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Delta throwback: Marijuana a hot topic for school board

Trustees said they could see no benefit for the public to legalize marijuana
Delta School Board Chair Fred Gingell in 1970.

Let’s head back to March of 1970 when Delta School Board trustees sent a strong message to Ottawa urging the federal government not to legalize marijuana.

Agreeing to send a letter to Justice Minister John Turner, the resolution declared that District 37 “cannot condone the legalization of the use of marijuana and we go on record as opposing such legalization.”
Trustee Jack Smedley said he had concluded a letter calling for public “pros and cons” on the marijuana legalization issue had emanated from Turner’s office.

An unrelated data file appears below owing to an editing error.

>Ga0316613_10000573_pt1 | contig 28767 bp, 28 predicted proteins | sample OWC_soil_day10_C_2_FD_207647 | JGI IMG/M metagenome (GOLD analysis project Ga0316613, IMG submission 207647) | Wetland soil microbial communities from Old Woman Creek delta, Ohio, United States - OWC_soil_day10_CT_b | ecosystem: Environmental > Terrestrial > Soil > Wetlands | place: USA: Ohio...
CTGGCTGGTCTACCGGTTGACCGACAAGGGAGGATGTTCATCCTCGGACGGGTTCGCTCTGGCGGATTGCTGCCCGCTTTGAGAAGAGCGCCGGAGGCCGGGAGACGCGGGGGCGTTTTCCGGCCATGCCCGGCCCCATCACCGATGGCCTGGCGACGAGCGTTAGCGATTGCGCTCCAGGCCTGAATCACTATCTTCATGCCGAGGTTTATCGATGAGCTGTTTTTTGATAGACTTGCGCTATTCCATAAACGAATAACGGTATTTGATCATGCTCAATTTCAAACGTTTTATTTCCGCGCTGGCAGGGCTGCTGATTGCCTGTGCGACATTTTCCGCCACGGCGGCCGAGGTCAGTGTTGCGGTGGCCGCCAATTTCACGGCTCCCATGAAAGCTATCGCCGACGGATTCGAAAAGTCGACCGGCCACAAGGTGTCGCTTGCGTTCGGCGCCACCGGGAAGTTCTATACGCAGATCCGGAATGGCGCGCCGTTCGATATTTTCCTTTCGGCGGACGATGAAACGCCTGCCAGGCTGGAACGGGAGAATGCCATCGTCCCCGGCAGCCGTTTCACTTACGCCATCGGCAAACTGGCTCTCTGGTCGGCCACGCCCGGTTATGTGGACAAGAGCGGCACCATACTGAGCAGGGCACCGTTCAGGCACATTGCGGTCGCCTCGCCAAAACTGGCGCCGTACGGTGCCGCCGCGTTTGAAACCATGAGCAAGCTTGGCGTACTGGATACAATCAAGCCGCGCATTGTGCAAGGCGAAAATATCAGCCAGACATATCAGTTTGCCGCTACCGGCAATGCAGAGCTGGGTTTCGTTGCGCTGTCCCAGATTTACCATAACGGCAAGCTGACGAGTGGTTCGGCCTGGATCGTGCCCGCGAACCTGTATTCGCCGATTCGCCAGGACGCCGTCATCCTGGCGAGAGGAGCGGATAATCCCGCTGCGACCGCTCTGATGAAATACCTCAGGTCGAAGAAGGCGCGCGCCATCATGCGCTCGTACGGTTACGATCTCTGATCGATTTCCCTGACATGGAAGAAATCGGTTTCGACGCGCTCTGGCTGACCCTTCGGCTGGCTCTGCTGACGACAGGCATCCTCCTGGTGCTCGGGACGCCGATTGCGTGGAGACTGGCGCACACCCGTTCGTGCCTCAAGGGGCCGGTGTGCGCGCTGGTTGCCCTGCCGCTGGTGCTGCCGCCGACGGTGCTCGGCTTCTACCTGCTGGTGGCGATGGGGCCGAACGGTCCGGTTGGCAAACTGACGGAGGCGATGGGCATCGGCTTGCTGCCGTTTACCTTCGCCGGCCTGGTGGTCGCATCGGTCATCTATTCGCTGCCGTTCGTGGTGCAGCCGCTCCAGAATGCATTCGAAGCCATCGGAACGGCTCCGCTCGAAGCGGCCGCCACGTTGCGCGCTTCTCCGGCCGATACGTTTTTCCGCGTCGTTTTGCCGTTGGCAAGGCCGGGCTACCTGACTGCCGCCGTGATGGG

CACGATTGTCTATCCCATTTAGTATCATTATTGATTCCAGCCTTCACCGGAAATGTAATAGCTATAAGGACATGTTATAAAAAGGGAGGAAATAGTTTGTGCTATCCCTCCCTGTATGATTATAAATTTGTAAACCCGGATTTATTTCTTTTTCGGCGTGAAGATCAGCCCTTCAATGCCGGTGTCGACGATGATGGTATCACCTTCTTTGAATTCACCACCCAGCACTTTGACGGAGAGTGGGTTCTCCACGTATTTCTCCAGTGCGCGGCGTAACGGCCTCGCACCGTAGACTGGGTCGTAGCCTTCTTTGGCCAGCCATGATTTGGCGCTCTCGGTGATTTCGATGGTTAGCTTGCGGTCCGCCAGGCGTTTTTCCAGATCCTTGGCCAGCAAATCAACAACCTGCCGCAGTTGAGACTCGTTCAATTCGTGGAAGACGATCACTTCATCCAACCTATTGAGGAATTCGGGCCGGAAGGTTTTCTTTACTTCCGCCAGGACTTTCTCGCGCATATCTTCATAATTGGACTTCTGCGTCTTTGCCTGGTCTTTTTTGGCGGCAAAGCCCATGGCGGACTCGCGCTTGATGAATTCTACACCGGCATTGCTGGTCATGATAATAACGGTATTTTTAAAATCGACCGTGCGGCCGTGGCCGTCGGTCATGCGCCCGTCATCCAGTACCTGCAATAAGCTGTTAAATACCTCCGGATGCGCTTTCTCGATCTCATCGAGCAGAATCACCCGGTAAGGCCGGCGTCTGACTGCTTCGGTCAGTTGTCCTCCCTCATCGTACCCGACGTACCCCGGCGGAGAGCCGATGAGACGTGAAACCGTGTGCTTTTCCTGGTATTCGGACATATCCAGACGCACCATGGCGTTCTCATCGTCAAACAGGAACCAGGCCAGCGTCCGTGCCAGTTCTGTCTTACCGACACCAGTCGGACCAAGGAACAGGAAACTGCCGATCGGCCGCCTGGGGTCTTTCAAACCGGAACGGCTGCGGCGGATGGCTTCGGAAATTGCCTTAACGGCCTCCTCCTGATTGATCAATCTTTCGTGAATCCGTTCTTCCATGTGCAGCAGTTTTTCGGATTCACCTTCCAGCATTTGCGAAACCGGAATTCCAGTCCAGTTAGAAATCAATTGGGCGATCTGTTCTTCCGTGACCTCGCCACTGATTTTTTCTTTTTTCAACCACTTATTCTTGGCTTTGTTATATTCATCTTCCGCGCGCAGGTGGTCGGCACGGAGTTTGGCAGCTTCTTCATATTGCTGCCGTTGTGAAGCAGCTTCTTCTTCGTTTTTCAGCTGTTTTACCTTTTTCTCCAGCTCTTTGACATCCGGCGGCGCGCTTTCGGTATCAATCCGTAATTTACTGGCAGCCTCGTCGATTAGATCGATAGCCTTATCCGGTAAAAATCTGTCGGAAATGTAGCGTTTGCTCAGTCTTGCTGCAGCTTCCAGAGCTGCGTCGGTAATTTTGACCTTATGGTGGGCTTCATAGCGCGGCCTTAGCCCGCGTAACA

Board chairman Fred Gingell, however, said he doubted the letter calling for submissions to the minister had come from the minister’s office.

Although trustees voted unanimously on their resolution, some questioned whether it was in their scope to comment.

Gingell added trustees were “in a better position to do something constructive about the whole business than anybody else.”
Trustees also reviewed a report by their drug committee recommending more programs and services for students and parents, especially elementary students.

MP Tom Goode, who would later became Delta’s mayor, at the time said, “the way it looks now, the federal government would never allow legalization of marijuana use to go ahead.”

A few weeks later, more than 70 teachers and principals, mostly from Delta elementary schools, gathered for a forum on drug abuse at Delta Manor School. The forum was one of the committee’s recommendations.

A representative from the Narcotics Addiction Foundation of B.C. at the event said abuse of drugs “is growing in Canada, not just among hippies, but among middle-class adults and college students.”

It was pointed out that while 20 per cent of students in high school had tried marijuana, the figure was not even comparable to those who had used alcohol.